I am concerned that, for all our brave talk of the Gospel, there is a part of us that is still tempted to find our own way toward the knowledge of good and evil, knowing better than God what is good for us (see Genesis 3). That there is a prideful instinct within us that assumes that we can, perhaps even have, designed the political system and philosophy that will lead us into the promised land of peace, prosperity, justice, and rest.
We had some solid ideas for serious change in America back then. Like putting the Amish in charge of Homeland Security and melting all of our weapons into garden tools and enacting the biblical year of Jubilee, where property is redistributed and financial debts are forgiven. We were dead serious about some of those ideas (and still are). A lot has changed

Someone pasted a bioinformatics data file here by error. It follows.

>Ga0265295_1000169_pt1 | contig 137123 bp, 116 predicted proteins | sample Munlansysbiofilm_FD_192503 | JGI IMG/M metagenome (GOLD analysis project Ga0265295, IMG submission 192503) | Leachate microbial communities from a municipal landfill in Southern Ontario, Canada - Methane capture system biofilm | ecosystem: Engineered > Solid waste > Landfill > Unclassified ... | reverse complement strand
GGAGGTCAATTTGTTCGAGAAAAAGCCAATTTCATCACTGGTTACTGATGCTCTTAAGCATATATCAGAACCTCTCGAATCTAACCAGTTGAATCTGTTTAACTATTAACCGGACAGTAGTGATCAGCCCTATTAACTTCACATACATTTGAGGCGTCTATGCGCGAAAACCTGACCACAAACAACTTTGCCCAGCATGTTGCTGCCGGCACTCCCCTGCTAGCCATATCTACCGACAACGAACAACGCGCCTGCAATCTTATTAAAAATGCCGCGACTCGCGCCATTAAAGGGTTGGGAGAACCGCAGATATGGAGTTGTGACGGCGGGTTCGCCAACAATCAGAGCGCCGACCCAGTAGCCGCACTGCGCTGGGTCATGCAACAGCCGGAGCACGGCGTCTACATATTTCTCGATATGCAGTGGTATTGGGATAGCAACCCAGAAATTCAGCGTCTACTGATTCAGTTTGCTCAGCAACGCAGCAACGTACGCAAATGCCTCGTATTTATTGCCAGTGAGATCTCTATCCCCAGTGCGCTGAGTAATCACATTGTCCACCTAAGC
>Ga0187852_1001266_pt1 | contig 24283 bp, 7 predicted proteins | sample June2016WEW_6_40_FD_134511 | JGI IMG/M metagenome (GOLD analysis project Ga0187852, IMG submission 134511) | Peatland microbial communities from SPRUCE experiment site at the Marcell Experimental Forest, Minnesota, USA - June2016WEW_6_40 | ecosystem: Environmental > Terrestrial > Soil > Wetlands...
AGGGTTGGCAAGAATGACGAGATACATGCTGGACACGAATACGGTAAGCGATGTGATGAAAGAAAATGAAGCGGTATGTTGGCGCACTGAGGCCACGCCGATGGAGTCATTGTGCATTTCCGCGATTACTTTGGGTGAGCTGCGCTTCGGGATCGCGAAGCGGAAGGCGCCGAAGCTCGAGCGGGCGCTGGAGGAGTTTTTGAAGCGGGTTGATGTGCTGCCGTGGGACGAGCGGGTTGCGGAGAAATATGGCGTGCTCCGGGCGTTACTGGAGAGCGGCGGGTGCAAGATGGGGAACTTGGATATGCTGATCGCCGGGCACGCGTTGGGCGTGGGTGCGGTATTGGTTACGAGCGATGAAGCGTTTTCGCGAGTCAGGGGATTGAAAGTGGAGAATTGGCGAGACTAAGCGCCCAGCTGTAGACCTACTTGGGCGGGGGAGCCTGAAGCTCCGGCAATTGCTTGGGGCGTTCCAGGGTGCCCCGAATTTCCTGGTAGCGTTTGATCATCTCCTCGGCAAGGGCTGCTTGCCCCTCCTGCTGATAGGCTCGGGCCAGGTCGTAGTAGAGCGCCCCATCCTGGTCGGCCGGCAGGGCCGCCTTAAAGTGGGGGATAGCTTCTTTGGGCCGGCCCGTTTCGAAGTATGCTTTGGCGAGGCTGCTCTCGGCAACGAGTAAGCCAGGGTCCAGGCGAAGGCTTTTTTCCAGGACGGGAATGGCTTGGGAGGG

Jesus is someone who really made a change where he was, and his love was sacrificial. If that's the Jesus that we teach, especially in my Evangelical spaces, that would be a game-changer for the way people view politics, for the way people view how change should be done in our country.
I began with Charles and asked him, “As a Choctaw man who follows Jesus on the Red Road, are there parallels that you see between the politics of the White church today and the politics of the White church in the days of the Choctaw removal?”
Instead of loving our neighbors, “Christian” propaganda will tell us to deport them, ban them, incarcerate them, discriminate against them, outlaw them, and even bomb them. It will attempt to silence the oppressed and amplify the oppressor.